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Advantages and Challenges of API-driven Development
API-driven development not only enables the leveraging of API to build applications but also make API the very foundation of the developmental strategy. According to a recent report, an average of 220 API is published every month, marking a 30 percent increase over the previous four years
Fremont, CA: Embracing the application programming interface (API) as the foundation of the entire software architecture and delivery strategy is increasingly getting popular today. As mobile application development, software as a service (SaaS), and cross software integration are becoming pivotal for organizations in this digital era, API-driven architecture is dominating the developmental strategies as they drive innovation and provide rich end-user experiences. API-driven development not only enables the leveraging of API to build applications but also make API the very foundation of the developmental strategy. According to a recent report, an average of 220 API is published every month, marking a 30 percent increase over the previous four years.
While API-driven architecture has been in use since about 2010, the recent years have witnessed software architects getting more and more inclined towards it. There are multiple benefits of API-driven development. While the traditional approach has had chances to leave out an application component that is not compatible or accessible via API, one obvious yet critical benefit of API-driven architecture is that it avoids API incompatibilities within the application. It’s easy to run into situations that make an application hard to reconcile with an API in the traditional approach. However, it’s very unlikely in API-driven development. It also naturally encourages distributed and modular architectures that maximize application flexibility and scalability.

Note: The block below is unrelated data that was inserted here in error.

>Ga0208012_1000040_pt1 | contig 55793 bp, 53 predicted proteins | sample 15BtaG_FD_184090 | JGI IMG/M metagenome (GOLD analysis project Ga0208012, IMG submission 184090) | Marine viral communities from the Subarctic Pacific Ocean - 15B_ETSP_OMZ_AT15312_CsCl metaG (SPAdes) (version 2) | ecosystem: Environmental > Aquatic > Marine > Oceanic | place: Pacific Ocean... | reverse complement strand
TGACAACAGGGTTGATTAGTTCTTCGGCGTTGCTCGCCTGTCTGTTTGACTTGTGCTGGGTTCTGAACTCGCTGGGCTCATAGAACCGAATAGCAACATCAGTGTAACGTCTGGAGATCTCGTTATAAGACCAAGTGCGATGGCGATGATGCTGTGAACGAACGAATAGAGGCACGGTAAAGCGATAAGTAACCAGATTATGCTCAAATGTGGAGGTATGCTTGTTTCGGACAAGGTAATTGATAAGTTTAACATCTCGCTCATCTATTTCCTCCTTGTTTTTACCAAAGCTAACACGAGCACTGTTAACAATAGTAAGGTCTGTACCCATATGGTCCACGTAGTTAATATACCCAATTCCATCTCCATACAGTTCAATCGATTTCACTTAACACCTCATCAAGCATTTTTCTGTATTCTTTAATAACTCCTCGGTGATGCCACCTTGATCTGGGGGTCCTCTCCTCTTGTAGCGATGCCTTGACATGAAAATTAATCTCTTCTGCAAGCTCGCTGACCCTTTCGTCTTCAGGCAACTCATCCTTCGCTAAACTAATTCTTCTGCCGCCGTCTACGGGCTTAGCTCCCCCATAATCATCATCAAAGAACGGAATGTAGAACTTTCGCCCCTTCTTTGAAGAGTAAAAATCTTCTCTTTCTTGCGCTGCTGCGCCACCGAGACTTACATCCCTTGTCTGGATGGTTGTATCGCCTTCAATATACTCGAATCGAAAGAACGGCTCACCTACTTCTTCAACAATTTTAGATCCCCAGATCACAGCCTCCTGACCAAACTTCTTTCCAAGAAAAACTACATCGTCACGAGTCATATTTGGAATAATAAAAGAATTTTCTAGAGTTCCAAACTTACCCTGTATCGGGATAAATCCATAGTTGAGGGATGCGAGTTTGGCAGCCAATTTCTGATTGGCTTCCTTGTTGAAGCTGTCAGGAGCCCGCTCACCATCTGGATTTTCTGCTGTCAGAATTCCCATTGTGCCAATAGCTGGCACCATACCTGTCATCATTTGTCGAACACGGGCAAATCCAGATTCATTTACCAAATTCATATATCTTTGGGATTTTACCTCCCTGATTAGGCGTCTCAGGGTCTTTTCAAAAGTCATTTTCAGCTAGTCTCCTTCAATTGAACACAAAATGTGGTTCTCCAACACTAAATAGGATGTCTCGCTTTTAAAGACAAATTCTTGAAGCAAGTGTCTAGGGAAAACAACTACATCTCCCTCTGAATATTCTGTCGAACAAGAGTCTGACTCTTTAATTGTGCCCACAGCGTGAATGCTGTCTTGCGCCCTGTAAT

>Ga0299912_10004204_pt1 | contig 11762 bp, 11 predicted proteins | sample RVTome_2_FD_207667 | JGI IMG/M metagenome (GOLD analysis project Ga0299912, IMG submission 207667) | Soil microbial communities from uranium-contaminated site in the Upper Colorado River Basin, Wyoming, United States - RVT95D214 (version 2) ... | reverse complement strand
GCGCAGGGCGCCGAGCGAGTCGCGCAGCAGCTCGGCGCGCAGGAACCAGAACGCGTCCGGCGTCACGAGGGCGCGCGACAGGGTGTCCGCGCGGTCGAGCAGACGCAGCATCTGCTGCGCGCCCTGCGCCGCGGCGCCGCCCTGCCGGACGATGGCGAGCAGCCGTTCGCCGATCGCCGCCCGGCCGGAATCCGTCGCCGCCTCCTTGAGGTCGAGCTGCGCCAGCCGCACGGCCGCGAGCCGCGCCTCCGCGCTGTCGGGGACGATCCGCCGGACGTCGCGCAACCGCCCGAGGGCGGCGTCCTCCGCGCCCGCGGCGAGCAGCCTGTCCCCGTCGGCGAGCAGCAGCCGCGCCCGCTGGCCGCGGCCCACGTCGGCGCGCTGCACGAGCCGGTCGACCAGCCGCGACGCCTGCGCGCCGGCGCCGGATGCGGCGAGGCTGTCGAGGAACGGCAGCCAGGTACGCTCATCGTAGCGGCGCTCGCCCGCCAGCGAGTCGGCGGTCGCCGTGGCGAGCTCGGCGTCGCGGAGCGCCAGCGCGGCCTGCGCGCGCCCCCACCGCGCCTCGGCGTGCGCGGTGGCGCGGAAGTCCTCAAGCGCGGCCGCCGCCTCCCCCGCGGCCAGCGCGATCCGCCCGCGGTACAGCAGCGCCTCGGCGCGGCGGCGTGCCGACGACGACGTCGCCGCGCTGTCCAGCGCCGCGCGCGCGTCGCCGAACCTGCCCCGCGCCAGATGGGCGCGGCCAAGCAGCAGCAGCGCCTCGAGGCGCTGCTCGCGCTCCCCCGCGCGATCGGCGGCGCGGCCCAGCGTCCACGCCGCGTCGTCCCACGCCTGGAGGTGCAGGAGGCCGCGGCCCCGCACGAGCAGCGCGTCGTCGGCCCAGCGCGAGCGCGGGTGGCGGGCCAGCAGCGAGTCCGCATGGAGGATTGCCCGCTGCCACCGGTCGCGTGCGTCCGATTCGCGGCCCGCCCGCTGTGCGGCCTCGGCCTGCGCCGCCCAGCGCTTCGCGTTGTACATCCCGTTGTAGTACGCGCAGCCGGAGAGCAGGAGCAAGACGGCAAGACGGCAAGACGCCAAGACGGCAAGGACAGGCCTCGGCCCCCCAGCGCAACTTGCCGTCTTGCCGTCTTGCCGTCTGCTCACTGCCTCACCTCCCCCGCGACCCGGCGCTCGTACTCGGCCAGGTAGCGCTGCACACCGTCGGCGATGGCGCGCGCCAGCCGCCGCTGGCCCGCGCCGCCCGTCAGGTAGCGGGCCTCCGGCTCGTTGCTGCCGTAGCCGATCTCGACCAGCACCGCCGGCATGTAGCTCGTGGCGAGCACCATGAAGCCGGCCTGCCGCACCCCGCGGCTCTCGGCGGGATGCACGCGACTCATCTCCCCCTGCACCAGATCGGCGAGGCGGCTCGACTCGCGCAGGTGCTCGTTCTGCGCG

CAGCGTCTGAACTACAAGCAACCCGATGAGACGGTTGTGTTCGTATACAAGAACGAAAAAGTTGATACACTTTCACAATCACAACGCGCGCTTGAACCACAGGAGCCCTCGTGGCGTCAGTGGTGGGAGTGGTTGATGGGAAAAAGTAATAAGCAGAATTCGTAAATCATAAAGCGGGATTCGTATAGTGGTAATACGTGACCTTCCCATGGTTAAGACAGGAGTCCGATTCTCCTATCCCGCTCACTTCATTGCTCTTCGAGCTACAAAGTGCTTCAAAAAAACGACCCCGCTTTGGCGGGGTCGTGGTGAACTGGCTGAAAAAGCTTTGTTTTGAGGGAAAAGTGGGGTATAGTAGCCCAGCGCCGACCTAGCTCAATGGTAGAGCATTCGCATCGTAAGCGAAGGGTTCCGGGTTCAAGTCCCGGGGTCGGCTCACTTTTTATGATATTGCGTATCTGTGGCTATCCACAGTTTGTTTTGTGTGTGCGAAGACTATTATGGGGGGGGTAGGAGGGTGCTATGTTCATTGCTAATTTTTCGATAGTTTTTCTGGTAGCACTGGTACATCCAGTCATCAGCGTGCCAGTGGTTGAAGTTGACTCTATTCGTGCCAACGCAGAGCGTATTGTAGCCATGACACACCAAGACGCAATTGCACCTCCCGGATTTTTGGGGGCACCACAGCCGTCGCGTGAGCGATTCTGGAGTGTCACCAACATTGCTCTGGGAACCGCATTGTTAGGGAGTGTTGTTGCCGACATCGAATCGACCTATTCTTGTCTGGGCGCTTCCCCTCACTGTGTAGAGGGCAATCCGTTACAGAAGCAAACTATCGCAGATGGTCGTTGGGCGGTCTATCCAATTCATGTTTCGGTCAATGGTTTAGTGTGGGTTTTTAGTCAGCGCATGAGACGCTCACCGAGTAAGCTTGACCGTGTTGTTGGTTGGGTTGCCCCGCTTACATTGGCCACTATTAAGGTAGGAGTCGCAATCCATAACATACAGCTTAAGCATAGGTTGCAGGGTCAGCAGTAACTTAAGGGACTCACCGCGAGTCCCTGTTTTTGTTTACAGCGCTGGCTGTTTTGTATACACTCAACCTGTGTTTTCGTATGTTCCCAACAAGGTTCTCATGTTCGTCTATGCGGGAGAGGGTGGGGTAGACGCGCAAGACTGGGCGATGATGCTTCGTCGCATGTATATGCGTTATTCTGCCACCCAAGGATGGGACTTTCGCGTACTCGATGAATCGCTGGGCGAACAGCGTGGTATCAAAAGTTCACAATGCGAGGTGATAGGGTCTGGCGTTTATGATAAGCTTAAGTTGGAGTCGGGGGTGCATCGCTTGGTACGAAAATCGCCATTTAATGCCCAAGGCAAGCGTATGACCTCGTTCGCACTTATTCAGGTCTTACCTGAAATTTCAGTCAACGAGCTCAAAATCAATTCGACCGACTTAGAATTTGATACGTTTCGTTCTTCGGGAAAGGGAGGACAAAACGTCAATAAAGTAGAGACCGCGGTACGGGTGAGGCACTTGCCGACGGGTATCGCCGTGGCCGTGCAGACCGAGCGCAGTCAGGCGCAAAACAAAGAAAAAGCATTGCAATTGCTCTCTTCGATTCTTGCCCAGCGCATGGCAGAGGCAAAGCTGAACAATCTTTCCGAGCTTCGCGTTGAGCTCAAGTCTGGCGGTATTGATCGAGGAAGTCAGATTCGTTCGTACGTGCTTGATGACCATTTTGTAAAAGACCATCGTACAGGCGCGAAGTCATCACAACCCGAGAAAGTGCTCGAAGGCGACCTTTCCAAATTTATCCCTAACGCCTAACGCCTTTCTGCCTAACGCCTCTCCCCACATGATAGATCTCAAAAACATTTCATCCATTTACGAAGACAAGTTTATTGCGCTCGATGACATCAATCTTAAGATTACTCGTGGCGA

Another benefit of API-driven development is that it leads to inherent cloud-friendly applications. As they are built for connectivity, they can easily integrate with external applications and resources in the cloud. Split stack development, modular continuous integration/ continuous delivery (CI/CD) pipelines, and central point of reference for delivery are some other benefits of the API-driven architecture.
While there are a lot of benefits, the ever-increasing rush to develop and publish APIs can put forth some challenges as well. For instance, one of the biggest challenges in API design is the management of infrastructure costs. Similarly, organizations often overlook the requirement to manage scalability, which can prove costly in the long run and lead to diminished user experience. APIs also come with security risks as they can give a glimpse of the back-end of the application implementation and the database. Strategic API design can overrule such challenges and can be critical in an organization’s quest for the long-term success of API development.